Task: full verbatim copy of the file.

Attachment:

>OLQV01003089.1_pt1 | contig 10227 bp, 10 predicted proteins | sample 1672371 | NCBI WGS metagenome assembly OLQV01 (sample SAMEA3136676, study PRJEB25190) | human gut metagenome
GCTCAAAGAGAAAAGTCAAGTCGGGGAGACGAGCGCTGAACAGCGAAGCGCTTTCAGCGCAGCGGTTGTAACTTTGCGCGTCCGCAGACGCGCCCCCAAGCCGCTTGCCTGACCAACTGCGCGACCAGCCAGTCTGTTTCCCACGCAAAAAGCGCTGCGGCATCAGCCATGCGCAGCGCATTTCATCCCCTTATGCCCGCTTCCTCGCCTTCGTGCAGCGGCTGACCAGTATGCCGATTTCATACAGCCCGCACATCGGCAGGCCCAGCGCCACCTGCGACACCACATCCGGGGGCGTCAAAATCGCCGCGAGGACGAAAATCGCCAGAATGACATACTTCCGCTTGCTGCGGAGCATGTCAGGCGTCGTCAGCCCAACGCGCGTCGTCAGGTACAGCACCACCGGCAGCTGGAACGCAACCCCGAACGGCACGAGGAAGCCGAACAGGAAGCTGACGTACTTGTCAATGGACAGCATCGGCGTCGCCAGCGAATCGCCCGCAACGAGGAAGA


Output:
>OLQV01003089.1_pt1 | contig 10227 bp, 10 predicted proteins | sample 1672371 | NCBI WGS metagenome assembly OLQV01 (sample SAMEA3136676, study PRJEB25190) | human gut metagenome
GCTCAAAGAGAAAAGTCAAGTCGGGGAGACGAGCGCTGAACAGCGAAGCGCTTTCAGCGCAGCGGTTGTAACTTTGCGCGTCCGCAGACGCGCCCCCAAGCCGCTTGCCTGACCAACTGCGCGACCAGCCAGTCTGTTTCCCACGCAAAAAGCGCTGCGGCATCAGCCATGCGCAGCGCATTTCATCCCCTTATGCCCGCTTCCTCGCCTTCGTGCAGCGGCTGACCAGTATGCCGATTTCATACAGCCCGCACATCGGCAGGCCCAGCGCCACCTGCGACACCACATCCGGGGGCGTCAAAATCGCCGCGAGGACGAAAATCGCCAGAATGACATACTTCCGCTTGCTGCGGAGCATGTCAGGCGTCGTCAGCCCAACGCGCGTCGTCAGGTACAGCACCACCGGCAGCTGGAACGCAACCCCGAACGGCACGAGGAAGCCGAACAGGAAGCTGACGTACTTGTCAATGGACAGCATCGGCGTCGCCAGCGAATCGCCCGCAACGAGGAAGA